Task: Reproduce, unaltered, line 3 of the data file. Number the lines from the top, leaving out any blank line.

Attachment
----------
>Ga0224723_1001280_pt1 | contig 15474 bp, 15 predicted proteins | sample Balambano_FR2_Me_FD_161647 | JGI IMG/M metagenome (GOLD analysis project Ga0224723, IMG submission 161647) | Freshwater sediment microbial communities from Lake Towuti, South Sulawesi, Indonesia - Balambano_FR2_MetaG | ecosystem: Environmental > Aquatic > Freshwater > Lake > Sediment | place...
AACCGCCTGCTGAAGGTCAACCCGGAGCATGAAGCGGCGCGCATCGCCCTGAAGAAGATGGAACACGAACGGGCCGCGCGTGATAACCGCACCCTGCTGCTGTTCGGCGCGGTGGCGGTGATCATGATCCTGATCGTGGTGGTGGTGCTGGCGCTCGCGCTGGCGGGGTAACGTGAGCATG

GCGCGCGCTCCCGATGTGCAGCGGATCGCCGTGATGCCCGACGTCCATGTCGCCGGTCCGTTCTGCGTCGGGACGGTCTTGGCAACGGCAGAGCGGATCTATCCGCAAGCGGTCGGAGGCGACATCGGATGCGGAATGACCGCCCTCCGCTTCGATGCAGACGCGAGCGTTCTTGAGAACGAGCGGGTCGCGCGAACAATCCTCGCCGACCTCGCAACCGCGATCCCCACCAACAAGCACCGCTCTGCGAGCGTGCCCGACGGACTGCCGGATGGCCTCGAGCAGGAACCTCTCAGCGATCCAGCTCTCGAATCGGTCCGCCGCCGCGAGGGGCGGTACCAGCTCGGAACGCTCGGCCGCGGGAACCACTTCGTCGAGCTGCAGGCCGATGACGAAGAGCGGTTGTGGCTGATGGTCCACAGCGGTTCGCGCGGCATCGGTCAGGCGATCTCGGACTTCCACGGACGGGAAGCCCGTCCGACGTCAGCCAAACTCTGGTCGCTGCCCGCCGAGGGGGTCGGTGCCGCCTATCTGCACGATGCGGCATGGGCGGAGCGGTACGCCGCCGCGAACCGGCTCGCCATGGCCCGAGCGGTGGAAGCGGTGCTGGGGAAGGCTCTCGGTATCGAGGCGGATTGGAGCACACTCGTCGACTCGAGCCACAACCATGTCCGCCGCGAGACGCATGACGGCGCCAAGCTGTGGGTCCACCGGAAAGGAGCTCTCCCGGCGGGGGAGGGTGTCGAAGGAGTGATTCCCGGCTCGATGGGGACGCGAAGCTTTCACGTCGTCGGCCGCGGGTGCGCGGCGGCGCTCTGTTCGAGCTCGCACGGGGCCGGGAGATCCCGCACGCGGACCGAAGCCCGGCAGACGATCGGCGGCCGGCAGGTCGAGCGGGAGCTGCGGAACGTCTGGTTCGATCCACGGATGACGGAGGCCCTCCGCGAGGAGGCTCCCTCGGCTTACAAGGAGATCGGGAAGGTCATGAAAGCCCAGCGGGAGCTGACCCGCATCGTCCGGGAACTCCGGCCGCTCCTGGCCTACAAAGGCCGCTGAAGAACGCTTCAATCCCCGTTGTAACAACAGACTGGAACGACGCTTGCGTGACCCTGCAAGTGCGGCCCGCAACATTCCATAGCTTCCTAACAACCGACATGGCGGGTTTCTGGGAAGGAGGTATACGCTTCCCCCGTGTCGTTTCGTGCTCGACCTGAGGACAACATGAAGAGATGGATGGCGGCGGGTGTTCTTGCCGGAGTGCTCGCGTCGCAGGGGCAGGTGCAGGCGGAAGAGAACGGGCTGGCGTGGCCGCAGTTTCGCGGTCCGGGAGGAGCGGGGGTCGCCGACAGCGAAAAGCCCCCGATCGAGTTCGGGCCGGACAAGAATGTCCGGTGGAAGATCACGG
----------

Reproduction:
GCGCGCGCTCCCGATGTGCAGCGGATCGCCGTGATGCCCGACGTCCATGTCGCCGGTCCGTTCTGCGTCGGGACGGTCTTGGCAACGGCAGAGCGGATCTATCCGCAAGCGGTCGGAGGCGACATCGGATGCGGAATGACCGCCCTCCGCTTCGATGCAGACGCGAGCGTTCTTGAGAACGAGCGGGTCGCGCGAACAATCCTCGCCGACCTCGCAACCGCGATCCCCACCAACAAGCACCGCTCTGCGAGCGTGCCCGACGGACTGCCGGATGGCCTCGAGCAGGAACCTCTCAGCGATCCAGCTCTCGAATCGGTCCGCCGCCGCGAGGGGCGGTACCAGCTCGGAACGCTCGGCCGCGGGAACCACTTCGTCGAGCTGCAGGCCGATGACGAAGAGCGGTTGTGGCTGATGGTCCACAGCGGTTCGCGCGGCATCGGTCAGGCGATCTCGGACTTCCACGGACGGGAAGCCCGTCCGACGTCAGCCAAACTCTGGTCGCTGCCCGCCGAGGGGGTCGGTGCCGCCTATCTGCACGATGCGGCATGGGCGGAGCGGTACGCCGCCGCGAACCGGCTCGCCATGGCCCGAGCGGTGGAAGCGGTGCTGGGGAAGGCTCTCGGTATCGAGGCGGATTGGAGCACACTCGTCGACTCGAGCCACAACCATGTCCGCCGCGAGACGCATGACGGCGCCAAGCTGTGGGTCCACCGGAAAGGAGCTCTCCCGGCGGGGGAGGGTGTCGAAGGAGTGATTCCCGGCTCGATGGGGACGCGAAGCTTTCACGTCGTCGGCCGCGGGTGCGCGGCGGCGCTCTGTTCGAGCTCGCACGGGGCCGGGAGATCCCGCACGCGGACCGAAGCCCGGCAGACGATCGGCGGCCGGCAGGTCGAGCGGGAGCTGCGGAACGTCTGGTTCGATCCACGGATGACGGAGGCCCTCCGCGAGGAGGCTCCCTCGGCTTACAAGGAGATCGGGAAGGTCATGAAAGCCCAGCGGGAGCTGACCCGCATCGTCCGGGAACTCCGGCCGCTCCTGGCCTACAAAGGCCGCTGAAGAACGCTTCAATCCCCGTTGTAACAACAGACTGGAACGACGCTTGCGTGACCCTGCAAGTGCGGCCCGCAACATTCCATAGCTTCCTAACAACCGACATGGCGGGTTTCTGGGAAGGAGGTATACGCTTCCCCCGTGTCGTTTCGTGCTCGACCTGAGGACAACATGAAGAGATGGATGGCGGCGGGTGTTCTTGCCGGAGTGCTCGCGTCGCAGGGGCAGGTGCAGGCGGAAGAGAACGGGCTGGCGTGGCCGCAGTTTCGCGGTCCGGGAGGAGCGGGGGTCGCCGACAGCGAAAAGCCCCCGATCGAGTTCGGGCCGGACAAGAATGTCCGGTGGAAGATCACGG